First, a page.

New Covenant Church is committed to missions. Our passion is reaching the lost and fulfilling the Great Commission both here and abroad. Contact the church for more information on who we support, what we believe about missions, and how you can get involved.
For some the concept of missions is not the compelling vision it should be, conjuring up images of the church ‘sending out’ interesting kinds of people, that is, the kind who are not very culturally relevant here, to go to a country where no else wants to go. We ‘give them some support’ and therefore feel better about ourselves and the fact that we’ve reduced the Christian life to the almost total pursuit of our own happiness and ‘fulfillment’. For others, this word and concept is much more gripping, bringing a sense of excitement to our shallow and many times materialistic or boring existence.
However….the word “missions” is much more than either of these. It is not some sort of pathetic ‘guilt offering’, as we pretty much do our thing over here. It is also much deeper than a way to satisfy our desire for adventure, with our periodic treks to third world environments.
Missions is the reason that the Church still exists on the earth! Jesus clearly would prefer that we all join Him right now around the banquet table in that great “marriage feast of the Lamb” that is spoken of in Rev. 19:7-9. We’re still here for one reason – God is not willing that any perish (II Pet. 3:9). The apostle Peter wrote these words in the context of the Second Coming, in answer to those who would scoff at the concept of the literal return of Jesus Christ. Peter assures us He will come, but also tells us what causes the delay – this great unfinished task.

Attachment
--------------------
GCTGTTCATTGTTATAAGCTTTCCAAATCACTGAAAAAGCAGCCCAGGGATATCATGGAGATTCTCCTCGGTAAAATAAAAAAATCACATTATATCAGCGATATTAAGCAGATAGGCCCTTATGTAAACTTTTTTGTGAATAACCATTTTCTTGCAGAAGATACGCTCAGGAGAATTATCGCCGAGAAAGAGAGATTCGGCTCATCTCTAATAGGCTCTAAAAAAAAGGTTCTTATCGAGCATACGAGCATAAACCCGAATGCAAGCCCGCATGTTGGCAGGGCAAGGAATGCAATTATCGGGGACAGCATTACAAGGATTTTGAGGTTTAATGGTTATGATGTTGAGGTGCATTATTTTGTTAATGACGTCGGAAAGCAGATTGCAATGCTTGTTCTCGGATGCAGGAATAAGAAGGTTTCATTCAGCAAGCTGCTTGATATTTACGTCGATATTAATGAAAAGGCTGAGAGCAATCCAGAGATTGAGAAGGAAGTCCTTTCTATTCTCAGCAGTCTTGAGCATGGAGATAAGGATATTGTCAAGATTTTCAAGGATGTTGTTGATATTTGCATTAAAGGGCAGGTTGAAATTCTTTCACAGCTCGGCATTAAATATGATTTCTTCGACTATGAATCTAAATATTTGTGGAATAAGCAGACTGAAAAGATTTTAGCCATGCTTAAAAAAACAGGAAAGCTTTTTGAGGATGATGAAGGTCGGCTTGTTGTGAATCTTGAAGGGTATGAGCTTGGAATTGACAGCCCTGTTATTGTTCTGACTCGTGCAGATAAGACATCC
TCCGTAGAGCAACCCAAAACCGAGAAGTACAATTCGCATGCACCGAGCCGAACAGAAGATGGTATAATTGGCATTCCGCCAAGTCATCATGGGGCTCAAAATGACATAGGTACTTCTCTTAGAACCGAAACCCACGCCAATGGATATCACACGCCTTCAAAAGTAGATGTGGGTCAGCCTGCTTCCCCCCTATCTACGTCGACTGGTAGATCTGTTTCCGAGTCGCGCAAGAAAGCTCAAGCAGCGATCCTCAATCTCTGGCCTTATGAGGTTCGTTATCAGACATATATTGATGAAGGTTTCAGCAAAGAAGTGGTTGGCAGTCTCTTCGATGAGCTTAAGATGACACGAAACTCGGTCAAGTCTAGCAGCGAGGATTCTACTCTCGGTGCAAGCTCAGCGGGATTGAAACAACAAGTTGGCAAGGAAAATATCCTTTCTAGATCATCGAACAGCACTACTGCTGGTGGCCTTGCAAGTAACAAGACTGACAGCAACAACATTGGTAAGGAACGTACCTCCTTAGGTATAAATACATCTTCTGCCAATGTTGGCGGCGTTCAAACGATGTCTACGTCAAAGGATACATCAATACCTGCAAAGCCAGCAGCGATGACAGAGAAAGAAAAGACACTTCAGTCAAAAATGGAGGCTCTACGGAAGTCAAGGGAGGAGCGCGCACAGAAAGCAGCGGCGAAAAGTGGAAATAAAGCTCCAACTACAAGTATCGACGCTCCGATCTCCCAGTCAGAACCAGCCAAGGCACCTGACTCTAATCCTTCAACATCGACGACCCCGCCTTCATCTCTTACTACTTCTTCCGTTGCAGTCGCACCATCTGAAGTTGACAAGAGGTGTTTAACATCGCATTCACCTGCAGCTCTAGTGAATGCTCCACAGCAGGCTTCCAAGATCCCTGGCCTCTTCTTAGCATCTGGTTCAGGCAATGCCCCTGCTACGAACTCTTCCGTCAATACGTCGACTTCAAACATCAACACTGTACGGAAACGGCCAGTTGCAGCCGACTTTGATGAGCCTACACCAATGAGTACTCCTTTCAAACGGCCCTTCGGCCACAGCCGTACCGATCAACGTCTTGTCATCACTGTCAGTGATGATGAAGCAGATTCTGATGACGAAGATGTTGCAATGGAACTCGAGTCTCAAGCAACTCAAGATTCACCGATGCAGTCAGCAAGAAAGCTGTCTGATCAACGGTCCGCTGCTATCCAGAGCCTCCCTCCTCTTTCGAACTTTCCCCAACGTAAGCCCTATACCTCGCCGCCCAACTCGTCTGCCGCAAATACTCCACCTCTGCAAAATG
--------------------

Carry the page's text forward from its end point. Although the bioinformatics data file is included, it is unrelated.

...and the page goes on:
Everything else we as Christians do we can and will do at a higher level of quality than we do here on earth – fellowship, worship, and even grow in our knowledge of God. Reaching the unreached is the only thing that will no longer be our opportunity. It is the Great Task of the Church.
David Shibley, President of Global Advance, once told us, “Every church must ask this question when determining their missions philosophy and involvement, ‘What unique contribution has God equipped us to make in the Great Commission?’” We heartily agree!
So, here is our vision and core value statement in “Missions”.
To spread culturally relevant, Spirit-filled, Biblically sound Christianity into areas of need around the globe using the following Missions Principles and Standards:
While we embrace the entire Church, we seek as much as possible to work with people who believe, as we do, that the baptism of the Holy Spirit is for today. Indeed, Acts 1:8 tells us that this infilling is for the purpose of being a witness, to the ends of the earth. We have seen much fruitless labor in unreached nations because ministries are not empowered with the necessary New Testament power and anointing to cut through the darkness that result from completely non Christian world views and practices.
Missions is a demanding task, requiring maturity, proven ministry gifting, and accountable relationships and spiritual covering. Strong and gifted leaders are needed, who are culturally relevant, anointed, and Biblically sound. Younger workers lacking seasoning need to either remain under our direct covering or under someone with this proven leadership capability.
Empower the nationals wherever possible.
God has ordained that the Church in heaven is “Out of every tribe and tongue and people” (Rev. 5:9). The goal is always that we eventually ‘step away’ and allow the nationals to lead and shape the Church in their nation. They will always be more effective.
Priority given to unreached people
Even in missions, so much time, money, effort is given to areas that have literally been saturated with the gospel. These areas still deserve the help of the Western Church, but in much more of a training or support role.